‘Techlifts’ (Not Facelifts) in BMW’s Neue Klasse Future

Internal combustion isn’t dead, but electrics are the future and BMW’s R&D chief Frank Weber is balancing the two propulsion systems while charging full-speed ahead with technologies embodied in the Neue Klasse concept.

Greg Kable

December 12, 2023

4 Min Read
BMW frank-weber
Weber and Neue Klasse, the model destined to rewrite BMW’s history.

Frank Weber’s career spans more than three decades as an engineer at Adam Opel, General Motors and, since 2011, at BMW where he now serves as head of global R&D and is a member of the BMW management board. WardsAuto spoke with Weber about the Neue Klasse and its implications for BMW’s future.


Wards: The Neue Klasse introduces a new modular electric platform that is planned to form the basis of up to six new electric-powered BMW models before 2030. What are the key elements of the new structure?

Weber: We are in a phase where flexibility is required. We have to detach ourselves from how we have perceived platforms up to now. There is an increasing realization that the art of mastering diversity in your portfolio lies in how you use and network major components –engines, motors, battery cells, on-board computers, control units, app functions and software upgrades. It is not so much the platform structure itself, but the individual components and how you use them. That is the Neue Klasse.

Wards: Is it important to replace every BMW or remain in all current segments together with electric variants?

Weber: We are firmly convinced that our strength in conventional internal-combustion-engine models together with the developments that we have in store for our next generation of electric models will lead to further growth for BMW.

Wards: So rumors about BMW abandoning the ICE completely are not true?

Weber: It’s complete nonsense. Firstly, it’s not true. And secondly, suggesting that there’s nothing more to be done in this field is not true, either.

Wards: BMW has an illustrious history of high-revving ICE development and production. How do you convince customers that an electric motor is the better choice?

Weber: It’s very precise. Much smoother than a combustion engine, which still can feel a bit clumsy due to turbocharging. An electric motor regulates incredibly finely. We’ve managed to harness this in combination with the chassis systems to take the driving experience of electric cars to the next level.

Wards: BMW claims new models based on the Neue Klasse platform will have 30% more range, offer 30% faster charging and be 25% more efficient than its existing electric models. How, specifically?

Weber: It is not only the electric motor that contributes to efficiency. It is the entire system – all components and what we call secondary effects like weight, aerodynamics and rolling resistance. Just an example: A current BMW with a real-world range of around 400 km (249 miles) will achieve a range of 500 km (311 miles) or more – with an identical battery size. We’ve always said the answer can’t be to make ever larger batteries.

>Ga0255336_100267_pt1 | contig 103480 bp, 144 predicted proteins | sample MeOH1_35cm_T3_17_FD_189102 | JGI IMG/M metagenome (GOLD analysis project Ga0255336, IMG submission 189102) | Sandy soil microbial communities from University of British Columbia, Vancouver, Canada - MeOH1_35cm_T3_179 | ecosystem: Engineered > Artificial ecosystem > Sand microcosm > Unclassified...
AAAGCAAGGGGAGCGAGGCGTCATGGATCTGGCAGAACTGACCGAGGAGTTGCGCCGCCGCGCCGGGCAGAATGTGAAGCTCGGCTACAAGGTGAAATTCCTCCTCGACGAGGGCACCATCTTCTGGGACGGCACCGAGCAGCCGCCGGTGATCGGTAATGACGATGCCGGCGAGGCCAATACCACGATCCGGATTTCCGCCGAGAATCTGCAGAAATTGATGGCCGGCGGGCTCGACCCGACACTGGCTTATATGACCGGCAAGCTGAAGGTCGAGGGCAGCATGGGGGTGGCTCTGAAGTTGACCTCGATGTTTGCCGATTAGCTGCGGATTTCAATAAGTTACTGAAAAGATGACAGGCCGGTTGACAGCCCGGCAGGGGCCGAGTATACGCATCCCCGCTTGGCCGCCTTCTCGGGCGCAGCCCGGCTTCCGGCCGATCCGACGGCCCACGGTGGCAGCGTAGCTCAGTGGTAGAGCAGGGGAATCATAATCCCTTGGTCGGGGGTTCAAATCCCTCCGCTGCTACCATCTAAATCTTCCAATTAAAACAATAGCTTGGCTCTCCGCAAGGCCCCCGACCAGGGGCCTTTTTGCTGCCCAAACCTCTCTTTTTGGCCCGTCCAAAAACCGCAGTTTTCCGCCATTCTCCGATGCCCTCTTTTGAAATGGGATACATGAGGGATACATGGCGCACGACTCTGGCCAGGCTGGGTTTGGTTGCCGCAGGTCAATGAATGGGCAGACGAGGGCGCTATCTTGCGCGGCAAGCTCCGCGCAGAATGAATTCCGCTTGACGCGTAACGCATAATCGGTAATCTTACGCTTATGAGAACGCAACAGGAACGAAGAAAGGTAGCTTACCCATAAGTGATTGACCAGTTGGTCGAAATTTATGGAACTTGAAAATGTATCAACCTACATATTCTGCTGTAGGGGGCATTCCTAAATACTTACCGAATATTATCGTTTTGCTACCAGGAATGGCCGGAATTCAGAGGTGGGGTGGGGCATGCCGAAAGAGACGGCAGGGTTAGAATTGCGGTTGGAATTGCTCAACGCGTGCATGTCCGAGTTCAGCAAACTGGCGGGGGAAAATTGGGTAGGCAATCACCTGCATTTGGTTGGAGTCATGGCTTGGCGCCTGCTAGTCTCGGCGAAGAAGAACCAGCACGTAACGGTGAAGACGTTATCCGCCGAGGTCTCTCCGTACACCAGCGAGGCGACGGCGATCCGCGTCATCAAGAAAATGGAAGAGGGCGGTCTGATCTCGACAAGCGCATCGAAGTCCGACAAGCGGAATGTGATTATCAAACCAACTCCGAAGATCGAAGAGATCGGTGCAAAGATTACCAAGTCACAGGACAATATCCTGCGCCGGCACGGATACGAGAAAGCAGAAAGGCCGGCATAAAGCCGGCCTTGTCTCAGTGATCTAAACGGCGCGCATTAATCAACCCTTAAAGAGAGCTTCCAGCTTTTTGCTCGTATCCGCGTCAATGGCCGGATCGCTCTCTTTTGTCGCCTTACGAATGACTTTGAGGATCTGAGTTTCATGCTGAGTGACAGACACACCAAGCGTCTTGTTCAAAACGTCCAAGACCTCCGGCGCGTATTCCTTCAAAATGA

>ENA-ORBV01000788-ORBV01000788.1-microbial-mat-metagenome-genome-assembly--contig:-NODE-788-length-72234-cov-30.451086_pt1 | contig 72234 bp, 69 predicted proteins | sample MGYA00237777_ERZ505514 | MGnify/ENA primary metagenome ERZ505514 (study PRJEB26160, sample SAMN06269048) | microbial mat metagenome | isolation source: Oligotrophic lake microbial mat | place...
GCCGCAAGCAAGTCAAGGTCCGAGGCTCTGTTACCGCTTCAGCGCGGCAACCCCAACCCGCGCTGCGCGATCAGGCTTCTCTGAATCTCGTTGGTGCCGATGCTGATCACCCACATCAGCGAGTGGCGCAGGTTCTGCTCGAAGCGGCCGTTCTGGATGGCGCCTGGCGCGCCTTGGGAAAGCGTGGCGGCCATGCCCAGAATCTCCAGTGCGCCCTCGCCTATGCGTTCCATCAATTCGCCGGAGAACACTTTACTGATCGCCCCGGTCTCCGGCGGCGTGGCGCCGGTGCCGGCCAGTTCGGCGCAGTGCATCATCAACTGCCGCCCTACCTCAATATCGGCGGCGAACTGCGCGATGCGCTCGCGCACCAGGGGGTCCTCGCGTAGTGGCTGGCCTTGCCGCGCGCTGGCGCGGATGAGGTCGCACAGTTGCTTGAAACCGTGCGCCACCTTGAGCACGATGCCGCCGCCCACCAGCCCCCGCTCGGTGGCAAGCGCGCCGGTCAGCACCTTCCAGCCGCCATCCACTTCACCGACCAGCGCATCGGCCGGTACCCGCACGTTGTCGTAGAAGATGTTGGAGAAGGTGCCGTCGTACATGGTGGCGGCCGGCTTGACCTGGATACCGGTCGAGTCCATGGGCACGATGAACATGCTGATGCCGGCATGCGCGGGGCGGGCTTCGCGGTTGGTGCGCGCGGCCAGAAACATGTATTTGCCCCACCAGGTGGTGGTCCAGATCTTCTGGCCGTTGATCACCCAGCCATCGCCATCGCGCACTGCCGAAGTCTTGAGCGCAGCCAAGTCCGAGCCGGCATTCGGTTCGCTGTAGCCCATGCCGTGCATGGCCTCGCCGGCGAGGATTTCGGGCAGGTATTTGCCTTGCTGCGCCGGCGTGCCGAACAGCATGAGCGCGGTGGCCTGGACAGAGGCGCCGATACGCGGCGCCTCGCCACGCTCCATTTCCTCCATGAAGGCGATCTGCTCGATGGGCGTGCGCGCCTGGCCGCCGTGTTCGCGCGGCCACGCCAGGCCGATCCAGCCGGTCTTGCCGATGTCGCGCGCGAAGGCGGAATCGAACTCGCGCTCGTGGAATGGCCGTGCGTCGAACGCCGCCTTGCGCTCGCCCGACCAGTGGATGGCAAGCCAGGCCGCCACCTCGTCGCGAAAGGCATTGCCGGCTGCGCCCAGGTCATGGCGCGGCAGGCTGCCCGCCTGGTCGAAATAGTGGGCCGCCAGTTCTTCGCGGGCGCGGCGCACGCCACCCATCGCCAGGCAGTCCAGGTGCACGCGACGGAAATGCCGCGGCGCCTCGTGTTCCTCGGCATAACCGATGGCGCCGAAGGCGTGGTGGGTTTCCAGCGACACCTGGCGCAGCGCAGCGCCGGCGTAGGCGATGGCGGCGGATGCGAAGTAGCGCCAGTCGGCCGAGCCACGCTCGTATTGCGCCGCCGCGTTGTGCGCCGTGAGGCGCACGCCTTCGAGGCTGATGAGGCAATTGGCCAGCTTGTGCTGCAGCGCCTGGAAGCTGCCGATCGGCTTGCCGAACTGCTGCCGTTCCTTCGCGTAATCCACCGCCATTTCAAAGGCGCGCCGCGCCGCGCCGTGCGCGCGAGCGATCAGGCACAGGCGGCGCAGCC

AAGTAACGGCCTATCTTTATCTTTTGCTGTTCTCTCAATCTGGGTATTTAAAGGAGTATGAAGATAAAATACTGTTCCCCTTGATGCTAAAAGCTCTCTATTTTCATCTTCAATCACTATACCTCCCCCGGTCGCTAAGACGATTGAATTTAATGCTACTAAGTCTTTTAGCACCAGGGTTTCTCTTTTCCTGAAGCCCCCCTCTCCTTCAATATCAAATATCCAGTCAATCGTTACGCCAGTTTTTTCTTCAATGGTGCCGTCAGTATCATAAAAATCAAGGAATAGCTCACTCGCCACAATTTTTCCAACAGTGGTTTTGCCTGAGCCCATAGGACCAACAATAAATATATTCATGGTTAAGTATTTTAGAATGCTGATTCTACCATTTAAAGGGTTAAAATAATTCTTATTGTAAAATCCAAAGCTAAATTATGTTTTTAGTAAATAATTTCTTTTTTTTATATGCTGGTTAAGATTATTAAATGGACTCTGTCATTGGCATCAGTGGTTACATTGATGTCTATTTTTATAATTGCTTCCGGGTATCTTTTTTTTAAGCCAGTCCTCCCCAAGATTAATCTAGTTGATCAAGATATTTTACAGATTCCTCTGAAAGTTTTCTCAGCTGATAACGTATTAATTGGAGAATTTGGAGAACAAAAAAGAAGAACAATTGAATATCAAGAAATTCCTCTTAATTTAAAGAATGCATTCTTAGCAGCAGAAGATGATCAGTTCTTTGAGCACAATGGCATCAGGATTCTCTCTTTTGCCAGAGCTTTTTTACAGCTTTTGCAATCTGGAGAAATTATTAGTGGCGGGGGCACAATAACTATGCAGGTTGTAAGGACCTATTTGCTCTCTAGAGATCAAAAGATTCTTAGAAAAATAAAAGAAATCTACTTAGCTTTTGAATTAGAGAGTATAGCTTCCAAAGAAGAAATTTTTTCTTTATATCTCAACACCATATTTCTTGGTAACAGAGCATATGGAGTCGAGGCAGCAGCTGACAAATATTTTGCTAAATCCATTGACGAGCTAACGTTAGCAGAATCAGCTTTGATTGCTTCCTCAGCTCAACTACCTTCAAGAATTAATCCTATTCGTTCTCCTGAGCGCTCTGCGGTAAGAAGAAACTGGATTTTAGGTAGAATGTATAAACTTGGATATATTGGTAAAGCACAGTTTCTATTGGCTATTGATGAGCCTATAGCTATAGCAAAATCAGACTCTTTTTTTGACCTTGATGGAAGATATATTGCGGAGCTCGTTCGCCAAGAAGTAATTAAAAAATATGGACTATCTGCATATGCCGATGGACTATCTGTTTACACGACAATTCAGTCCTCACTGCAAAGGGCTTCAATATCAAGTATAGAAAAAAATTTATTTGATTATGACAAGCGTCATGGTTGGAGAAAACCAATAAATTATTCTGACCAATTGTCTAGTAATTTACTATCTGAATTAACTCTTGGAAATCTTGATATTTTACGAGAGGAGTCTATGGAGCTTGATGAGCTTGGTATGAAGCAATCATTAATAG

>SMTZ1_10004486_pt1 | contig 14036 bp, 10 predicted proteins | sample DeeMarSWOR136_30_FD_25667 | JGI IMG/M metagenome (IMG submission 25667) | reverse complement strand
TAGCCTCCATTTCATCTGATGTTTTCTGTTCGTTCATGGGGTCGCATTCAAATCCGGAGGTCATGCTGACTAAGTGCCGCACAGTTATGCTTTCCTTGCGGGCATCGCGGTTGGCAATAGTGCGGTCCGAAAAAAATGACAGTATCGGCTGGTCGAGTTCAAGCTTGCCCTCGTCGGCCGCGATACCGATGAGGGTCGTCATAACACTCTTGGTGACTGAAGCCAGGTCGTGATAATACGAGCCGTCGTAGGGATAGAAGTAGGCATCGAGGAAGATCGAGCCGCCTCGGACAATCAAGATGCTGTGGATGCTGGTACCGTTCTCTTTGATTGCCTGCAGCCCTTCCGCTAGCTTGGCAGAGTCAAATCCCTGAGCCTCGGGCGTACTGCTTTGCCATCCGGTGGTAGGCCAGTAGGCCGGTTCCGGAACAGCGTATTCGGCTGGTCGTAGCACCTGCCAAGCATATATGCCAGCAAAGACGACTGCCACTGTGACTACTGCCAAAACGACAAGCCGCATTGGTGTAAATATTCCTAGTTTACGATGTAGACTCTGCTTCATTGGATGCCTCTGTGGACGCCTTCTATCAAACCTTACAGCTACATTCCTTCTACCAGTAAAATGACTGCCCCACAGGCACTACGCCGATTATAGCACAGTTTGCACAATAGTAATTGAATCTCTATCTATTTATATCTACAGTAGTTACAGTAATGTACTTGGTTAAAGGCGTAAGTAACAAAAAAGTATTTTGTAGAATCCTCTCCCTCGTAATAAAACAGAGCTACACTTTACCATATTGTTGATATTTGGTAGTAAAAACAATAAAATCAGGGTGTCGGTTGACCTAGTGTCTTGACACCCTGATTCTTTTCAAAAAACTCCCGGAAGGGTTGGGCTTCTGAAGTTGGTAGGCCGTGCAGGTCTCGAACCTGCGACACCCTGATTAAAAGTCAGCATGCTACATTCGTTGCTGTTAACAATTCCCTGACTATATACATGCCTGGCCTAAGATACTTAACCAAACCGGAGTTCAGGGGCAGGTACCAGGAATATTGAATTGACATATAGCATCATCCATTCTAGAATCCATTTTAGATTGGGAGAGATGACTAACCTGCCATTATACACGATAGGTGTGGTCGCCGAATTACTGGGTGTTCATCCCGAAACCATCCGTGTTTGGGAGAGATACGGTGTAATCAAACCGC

Wards: The Neue Klasse concept showcases a new central computer/controller that BMW calls the “Heart of Joy.” What’s so special about it and what does its inception mean for future models?

Weber: It is nothing less than BMW’s DNA, encompassing everything related to driving dynamics and powertrain, providing the basis for how the drivetrain and the chassis interact and perform. It operates way faster than today’s systems. When we started development, we quickly realized the concept is great. What we weren’t really banking on was the potential. It is a game changer.

Wards: BMW is renowned for instilling its production models with an intrinsically sporting driving character. Will this be evident in upcoming electric models?

Weber: There was a long discussion exactly around this particular character with the Neue Klasse. We concluded our customers don’t want just a computer on wheels. They want a digitally competent product, but they don’t want a computer on wheels. A car is a highly emotional relationship you enter into.

Wards: The Neue Klasse concept previews a radical shift in interior design with a focus on minimalism. What is the thinking here?

Weber: We don’t see it as minimalism. We see it as a refinement of operations. People laughed at us when we introduced the iDrive controller more than two decades ago. But we said, “That’s how it should be.” We made it an industry benchmark. What we’re doing in the future with the Neue Klasse is starting with something we’ve already developed to a very high standard and making it better. The crucial thing is the access to each individual function.

Wards: ICE models from BMW have traditionally progressed along seven-year cycles with a midcycle facelift at the halfway point. Do you perceive this continuing in the future?

Weber: The facelift is no more. We’ve moved on. It’s actually a techlift. Digital connectivity and electric mobility open up a whole new realm in how we progress models in the future. Over-the-air updates will come regularly. So much is happening here. One of the challenges is managing how they are rolled out.

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